Interview: KINS "Someone who’s really lovely is talking to you and you just imagine slapping them for no reason."

Forged in Melbourne, Australia, the post-indie quartet get around. They spent most of 2014 touring the U.S with Courtney Barnett, and in their four years  together, they’ve taken up residence in Brighton, London, Dusseldorf and Stockholm. This month sees the band releasing latest EP “Cyclical”. Jimmy Volts caught up with frontman Thom Savage to talk restlessness, their darker direction and slapping strangers…

KINS have always had a touch of melancholy imbued in their tapestry. Their debut album “Dancing Back & Forth, Covered In Whipped Cream” was deliciously moody, and their self-titled sophomore LP even more so. The band’s latest EP (out July 6) sees them step further into the shadows with a newly acquired electronic slant. Thom explains.
“I just woke up one day and I didn’t really feel like anything had changed. Then I looked back at our first record and was kinda astonished as to how different it was. (The melancholy) probably stems from disappointment in people in general. Not that stuff like that gets me down. I just like the idea that a song takes on a feeling and runs further with it than you’d normally allow yourself to.”

One new track in particular “Little Dancer” treads darker territory than any track before it. It’s a seething, ambitious soundscape, clocking-in at a hefty 8 and a half mins. Savage explains how he exorcises this dark side:
“You know when you’re in a situation and for some reason the worst thing you could possibly do pops into your head? Like someone who’s really lovely is  talking to you and you just imagine slapping them for no reason. It sends this horrible feeling through you! That song is a full execution of what would just pop into your head as being kinda disgusting and feral.”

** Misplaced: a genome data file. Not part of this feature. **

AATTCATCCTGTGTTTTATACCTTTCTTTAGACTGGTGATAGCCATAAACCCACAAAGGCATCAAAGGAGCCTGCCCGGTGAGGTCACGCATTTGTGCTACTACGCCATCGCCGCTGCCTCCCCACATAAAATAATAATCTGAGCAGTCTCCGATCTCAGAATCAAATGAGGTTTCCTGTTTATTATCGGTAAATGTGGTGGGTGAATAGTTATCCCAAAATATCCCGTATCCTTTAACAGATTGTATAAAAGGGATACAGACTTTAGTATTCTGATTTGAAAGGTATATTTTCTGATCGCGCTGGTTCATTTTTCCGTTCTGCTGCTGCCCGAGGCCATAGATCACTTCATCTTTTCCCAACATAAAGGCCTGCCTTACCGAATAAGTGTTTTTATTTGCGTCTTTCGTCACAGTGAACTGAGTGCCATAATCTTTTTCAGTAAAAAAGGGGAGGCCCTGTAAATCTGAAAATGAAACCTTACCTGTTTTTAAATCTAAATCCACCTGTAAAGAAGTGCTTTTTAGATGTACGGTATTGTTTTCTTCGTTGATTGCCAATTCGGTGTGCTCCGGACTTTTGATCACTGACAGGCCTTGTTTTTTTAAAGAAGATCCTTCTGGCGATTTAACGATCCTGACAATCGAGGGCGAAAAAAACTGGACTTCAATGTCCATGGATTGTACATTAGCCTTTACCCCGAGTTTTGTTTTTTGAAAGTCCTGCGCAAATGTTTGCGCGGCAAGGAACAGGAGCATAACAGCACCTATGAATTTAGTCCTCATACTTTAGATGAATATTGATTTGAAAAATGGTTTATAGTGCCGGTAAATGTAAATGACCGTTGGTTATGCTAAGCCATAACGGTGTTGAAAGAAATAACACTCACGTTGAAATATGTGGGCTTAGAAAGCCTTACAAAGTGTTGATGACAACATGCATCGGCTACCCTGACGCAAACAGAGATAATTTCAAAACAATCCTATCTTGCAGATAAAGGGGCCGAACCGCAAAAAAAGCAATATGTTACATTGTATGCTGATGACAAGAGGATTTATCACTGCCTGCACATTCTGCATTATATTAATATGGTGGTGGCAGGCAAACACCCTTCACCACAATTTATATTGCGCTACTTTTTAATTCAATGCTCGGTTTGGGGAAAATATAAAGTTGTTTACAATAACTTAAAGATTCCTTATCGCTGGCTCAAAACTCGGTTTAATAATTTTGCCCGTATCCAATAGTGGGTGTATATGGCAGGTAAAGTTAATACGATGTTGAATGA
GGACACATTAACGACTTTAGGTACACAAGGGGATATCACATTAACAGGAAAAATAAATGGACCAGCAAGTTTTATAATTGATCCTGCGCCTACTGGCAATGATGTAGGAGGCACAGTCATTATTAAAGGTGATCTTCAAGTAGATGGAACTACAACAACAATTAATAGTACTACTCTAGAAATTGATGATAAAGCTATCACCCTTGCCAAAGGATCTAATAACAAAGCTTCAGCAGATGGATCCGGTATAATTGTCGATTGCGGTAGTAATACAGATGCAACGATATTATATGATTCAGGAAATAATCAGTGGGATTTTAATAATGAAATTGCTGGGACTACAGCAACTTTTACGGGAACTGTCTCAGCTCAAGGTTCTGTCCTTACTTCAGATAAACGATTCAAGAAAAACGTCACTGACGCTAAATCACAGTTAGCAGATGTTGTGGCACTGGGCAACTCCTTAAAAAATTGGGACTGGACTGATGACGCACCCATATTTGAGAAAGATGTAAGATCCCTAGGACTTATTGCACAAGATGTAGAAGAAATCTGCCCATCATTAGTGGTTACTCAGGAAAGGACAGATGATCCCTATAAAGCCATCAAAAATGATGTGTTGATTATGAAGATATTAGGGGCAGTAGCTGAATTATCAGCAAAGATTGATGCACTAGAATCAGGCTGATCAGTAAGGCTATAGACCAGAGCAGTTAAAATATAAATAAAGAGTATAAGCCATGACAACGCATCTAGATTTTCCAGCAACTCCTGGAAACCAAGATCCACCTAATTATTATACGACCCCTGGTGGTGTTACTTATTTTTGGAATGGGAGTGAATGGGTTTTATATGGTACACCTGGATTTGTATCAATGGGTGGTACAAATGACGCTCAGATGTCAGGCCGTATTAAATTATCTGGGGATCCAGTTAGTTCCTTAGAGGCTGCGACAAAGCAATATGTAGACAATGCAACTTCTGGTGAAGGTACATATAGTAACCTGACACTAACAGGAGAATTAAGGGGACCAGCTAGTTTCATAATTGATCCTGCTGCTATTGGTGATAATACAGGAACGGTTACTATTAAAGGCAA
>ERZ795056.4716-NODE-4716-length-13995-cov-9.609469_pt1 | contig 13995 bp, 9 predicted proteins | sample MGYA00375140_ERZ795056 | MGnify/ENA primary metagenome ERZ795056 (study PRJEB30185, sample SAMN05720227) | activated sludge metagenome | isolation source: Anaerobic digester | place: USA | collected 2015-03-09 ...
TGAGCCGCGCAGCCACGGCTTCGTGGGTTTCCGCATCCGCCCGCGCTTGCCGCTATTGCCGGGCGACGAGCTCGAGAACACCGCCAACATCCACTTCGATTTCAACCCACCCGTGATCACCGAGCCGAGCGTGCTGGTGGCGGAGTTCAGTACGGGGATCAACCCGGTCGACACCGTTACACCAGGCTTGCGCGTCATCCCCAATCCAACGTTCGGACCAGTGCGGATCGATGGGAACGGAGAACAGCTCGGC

In context with previous efforts, their new direction demonstrates that KINS are still experiencing a healthy musical evolution. Their signature sound, though strong, seems yet to be fully realised. Has the band’s varied home life had a part to play in this?
“I’d love to know that. When I die, I want my life re-played back to me in statistics. That’s my idea of heaven. How many times you’ve said hello, shaken hands, or how much your surroundings influenced your music.”

Perhaps, like so many artists before him, Thom’s formative years were instrumental in creating his seemingly restless nature, both geographically and musically?
“Growing up in Australia was like a comfortable bubble. I don’t feel like anything particularly crazy was fully executed for me on a creative level. That kind of notion isn’t culturally celebrated. The artists I love tend to be European’s doing mental shit. I don’t really mind if something’s kinda shit so long as it’s different. I really hate if something’s good, but just sounds like other stuff. I think when I left Australia, that was the goal. To do whatever it takes to be different. I still don’t think we’re there yet.”

Having recently teamed up with the management company behind Alt J, Wolf Alice and Gengahr – KINS are in good hands. Despite the fact that they feel like the black sheep of the family. 

”They’re great for us. 
They have a lot of successful bands… whereas we’re… not successful” he says dryly.

Based on the scope of their songwriting abilities, it seems certain that KINS will go on to prove the age-old adage that “slow and steady wins the race”. We hope so.

See KINS in Brighton & 
London this summer, more at hellokins.com.

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